Winter 2007- 2008


 TR6 Home








Steering Column Bushings

One of the most trying things to do on a Triumph is replace the steering column bushings....................unless you have Art Lipp's Delrin bushings. This $25.00 bushing set can be replaced without removing your steering column AND without removing the old bushings. Sounds too good to be on!

The first step is to remove your steering wheel which can be different dependent upon your steering wheel. I have an aftermarket wheel with an adapter so my removal method may be different from yours. Once you have your steering wheel off, you need to pop off the Horn Slip Ring. I had a problem because I didn't have enough horn wire to get the ring over the shaft. I ended up cutting the wire under the dash and running new wire. If you're lucky, you'll either have plenty of slack wire or easy access to the bullet connector under the dash.

Carefully bend up the two tabs holding the ring Then you can remove the slip ring
The turn signal canceling clip needs to be pried loose and slipped off

Once you get to this point head to the bottom end of the shaft and disconnect everything there. Art had warned me that the rubber coupling will probably be cracked from age and use......and he was right.

Unbolting a rotating shaft can be fun! The arrows point to the ground strap
As expected.........a cracked rubber coupling Now you need to remove the outer shaft
Loosen these two bolts and one nut Now you can slide the inner shaft right out
You can pop the cover piece off with a screw driver unless it's painted in place like mine was

My understanding is that early TR6's without locking steering columns will let you slide the whole inner column out at this point. On the later models, like mine, the shaft can't be removed but you'll be able to get to a lot of the shaft at both ends to clean it up.

Bottom of shaft ready for cleaning Top end of shaft all clean

Now that the hard part is done, the bushing installation is real easy. You'll just need some Gorilla glue and some anti-seize. Read the Gorilla glue instructions......they want you to wet the surface with water before applying the glue.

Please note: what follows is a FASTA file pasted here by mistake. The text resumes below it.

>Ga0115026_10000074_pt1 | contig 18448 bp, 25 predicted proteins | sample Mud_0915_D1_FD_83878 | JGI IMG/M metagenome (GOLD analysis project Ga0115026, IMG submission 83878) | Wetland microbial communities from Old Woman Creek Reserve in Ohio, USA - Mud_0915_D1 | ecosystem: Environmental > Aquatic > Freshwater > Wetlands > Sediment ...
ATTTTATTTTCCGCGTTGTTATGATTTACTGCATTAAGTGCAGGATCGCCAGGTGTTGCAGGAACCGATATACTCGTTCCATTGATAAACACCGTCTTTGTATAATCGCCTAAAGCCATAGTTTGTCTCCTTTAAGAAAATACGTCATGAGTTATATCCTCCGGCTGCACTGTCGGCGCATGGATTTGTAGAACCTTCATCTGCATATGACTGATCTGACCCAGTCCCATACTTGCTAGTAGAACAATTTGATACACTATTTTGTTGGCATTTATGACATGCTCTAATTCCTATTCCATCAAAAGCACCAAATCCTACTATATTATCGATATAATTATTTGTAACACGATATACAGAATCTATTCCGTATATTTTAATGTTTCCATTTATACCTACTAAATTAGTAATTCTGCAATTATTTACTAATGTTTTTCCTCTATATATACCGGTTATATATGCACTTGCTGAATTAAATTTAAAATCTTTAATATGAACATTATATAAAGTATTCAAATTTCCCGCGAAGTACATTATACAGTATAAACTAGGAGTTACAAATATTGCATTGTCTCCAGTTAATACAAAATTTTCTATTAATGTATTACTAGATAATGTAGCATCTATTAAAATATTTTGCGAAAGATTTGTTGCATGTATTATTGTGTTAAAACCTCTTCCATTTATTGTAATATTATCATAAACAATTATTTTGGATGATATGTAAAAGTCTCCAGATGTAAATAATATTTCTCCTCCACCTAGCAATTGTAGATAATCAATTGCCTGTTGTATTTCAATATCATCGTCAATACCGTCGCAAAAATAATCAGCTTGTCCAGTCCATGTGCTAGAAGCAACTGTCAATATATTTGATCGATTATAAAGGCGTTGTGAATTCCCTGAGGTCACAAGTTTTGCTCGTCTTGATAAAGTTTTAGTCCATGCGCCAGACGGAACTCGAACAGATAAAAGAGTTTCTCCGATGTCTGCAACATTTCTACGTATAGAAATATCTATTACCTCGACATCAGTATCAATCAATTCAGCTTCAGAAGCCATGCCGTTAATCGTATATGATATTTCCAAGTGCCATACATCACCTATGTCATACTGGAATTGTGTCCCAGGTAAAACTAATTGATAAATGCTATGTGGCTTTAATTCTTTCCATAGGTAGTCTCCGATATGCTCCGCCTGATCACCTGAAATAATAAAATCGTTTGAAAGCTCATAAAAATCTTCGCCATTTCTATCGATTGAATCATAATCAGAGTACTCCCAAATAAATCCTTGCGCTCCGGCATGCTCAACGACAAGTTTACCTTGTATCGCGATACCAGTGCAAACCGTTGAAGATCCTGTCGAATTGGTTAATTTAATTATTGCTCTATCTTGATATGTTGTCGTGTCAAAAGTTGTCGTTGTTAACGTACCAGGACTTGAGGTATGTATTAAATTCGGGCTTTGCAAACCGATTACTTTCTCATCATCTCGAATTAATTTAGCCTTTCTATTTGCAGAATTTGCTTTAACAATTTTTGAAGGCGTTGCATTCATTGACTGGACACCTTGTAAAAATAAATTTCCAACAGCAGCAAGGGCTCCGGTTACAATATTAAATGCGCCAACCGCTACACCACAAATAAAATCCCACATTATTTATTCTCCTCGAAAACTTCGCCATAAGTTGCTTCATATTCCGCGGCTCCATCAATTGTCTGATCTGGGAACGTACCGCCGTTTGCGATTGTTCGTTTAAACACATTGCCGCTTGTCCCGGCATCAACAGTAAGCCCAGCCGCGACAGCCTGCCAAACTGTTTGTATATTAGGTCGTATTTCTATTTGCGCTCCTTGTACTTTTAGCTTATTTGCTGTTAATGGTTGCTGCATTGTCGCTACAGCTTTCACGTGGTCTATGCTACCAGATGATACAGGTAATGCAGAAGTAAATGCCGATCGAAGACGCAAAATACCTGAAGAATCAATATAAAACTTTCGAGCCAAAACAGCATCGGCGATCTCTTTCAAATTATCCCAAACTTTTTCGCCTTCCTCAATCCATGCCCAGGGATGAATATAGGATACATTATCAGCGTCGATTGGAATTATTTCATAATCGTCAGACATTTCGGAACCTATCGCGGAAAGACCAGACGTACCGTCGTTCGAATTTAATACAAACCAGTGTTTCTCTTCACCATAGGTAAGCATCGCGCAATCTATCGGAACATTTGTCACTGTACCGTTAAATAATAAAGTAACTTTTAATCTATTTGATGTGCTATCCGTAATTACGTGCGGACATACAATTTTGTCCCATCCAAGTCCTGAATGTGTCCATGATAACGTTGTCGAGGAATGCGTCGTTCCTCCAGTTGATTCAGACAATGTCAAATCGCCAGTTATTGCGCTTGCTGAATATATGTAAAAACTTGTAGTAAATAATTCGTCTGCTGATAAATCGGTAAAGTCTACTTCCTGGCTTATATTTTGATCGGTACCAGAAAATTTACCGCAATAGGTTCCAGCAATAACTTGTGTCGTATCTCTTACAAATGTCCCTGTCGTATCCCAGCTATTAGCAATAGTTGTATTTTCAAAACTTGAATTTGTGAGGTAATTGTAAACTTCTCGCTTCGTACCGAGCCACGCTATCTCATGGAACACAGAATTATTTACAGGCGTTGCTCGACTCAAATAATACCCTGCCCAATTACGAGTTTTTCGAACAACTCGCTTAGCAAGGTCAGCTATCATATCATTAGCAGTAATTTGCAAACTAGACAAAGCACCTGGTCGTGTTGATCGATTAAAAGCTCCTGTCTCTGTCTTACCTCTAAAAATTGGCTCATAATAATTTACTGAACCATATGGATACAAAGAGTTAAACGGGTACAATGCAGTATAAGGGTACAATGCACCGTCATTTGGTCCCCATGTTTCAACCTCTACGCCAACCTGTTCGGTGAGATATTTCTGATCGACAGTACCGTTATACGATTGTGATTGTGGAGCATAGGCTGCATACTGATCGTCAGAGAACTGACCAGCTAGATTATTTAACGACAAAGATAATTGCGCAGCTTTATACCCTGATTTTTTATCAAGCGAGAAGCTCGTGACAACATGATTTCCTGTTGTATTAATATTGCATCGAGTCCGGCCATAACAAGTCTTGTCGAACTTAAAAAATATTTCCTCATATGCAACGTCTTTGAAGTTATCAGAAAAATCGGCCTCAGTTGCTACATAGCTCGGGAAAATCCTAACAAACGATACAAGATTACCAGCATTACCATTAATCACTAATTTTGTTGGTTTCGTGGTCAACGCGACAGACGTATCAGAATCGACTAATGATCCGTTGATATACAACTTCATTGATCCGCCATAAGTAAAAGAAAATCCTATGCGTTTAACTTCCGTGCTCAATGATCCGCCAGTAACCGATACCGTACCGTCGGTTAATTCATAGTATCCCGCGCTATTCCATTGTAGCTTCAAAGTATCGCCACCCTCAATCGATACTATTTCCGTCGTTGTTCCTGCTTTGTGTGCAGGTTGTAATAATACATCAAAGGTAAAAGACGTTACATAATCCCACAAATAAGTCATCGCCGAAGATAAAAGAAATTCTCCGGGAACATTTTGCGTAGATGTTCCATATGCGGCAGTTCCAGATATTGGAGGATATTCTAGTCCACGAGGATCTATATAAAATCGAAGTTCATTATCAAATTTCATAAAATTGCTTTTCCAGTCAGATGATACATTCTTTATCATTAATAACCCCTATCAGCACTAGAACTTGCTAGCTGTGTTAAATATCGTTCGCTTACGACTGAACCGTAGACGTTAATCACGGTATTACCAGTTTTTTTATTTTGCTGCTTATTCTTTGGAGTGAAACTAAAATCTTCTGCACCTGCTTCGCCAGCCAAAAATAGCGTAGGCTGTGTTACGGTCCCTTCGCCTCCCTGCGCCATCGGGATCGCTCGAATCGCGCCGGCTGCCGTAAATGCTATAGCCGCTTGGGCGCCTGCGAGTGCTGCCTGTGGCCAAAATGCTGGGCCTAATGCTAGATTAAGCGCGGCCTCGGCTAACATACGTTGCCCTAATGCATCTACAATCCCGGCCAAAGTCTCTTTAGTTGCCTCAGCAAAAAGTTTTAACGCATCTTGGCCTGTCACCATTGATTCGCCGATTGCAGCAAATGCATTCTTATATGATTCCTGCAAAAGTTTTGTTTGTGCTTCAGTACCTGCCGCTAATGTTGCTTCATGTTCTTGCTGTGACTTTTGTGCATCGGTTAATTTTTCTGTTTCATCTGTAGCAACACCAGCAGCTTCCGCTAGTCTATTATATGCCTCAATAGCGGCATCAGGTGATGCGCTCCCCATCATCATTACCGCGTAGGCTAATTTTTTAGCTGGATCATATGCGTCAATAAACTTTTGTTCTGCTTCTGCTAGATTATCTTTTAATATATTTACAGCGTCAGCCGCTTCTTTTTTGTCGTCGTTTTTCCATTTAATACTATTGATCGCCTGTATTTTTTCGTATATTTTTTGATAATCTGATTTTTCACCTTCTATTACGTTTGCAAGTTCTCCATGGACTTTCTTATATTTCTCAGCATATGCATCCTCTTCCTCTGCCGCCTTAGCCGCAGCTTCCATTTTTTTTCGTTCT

Glue on the outside and anti-seize on the inside

So basically spread a little glue on the outside of the bushing and some anti-seize on the inside. Then you just tap them in place. Art supplies a custom wood dowel for driving the bushing home and it works great on the bottom end but I had to improvise on the top.

A tight but perfect fit....just tap it in with Art's wood dowel
Here it is peeking out! Top one ready to go on
Another tight but perfect fit 3/4" PVC pipe is perfect for driving it home

Everything is so much tighter now with absolutely no vertical or horizontal movement. And it only cost $25.00 and a couple of hours of your time. Once the glue has set overnight, I'll put it back together......except I have to order a new rubber coupling!

I had been warned that lining up the bolt holes in the rubber coupling was a challenge that will try your patience. I was also given a couple of tips: one was to use a C-Clamp to compress the rubber and the other was to use a hose clamp to compress the rubber. See the pattern here? You need to compress the rubber to line everything up. It's designed that way on purpose.....something about steering response after the coupling has been compressed on to the column.

Bolt #1 went in easily...duh.... nothing to mess up the alignment yet. But the second bolt hole was about 1/4" out of line, so I used a 4" C-Clamp to compress and line it up. So far it was easy. The 3rd bolt is also easy but the 4th one was a bear to do. The C-Clamp wanted to walk on the rubber as it compressed and then it compressed the rubber on an angle. Fellow TBI powered TR6 owner Aaron Cropley ( had previously suggested using a hose clamp as the compression device. So a quick trip to Lowes and 95 cents later I had a 2-1/8 to 3" hose clamp that worked perfectly.

The C-Clamp worked great on the 2nd bolt The 4th bolt was way out of line
This hose clamp lined everything up perfectly
Don't forget the ground strap for the horn. Bolts finished with safety wire

This was actually pretty easy to do with Art's Delrin bushings and Aaron's hose clamp suggestion. Once you have all the parts it shouldn't take longer then a few hours............unless of course those Triumph Gods conspire to have pieces frozen in place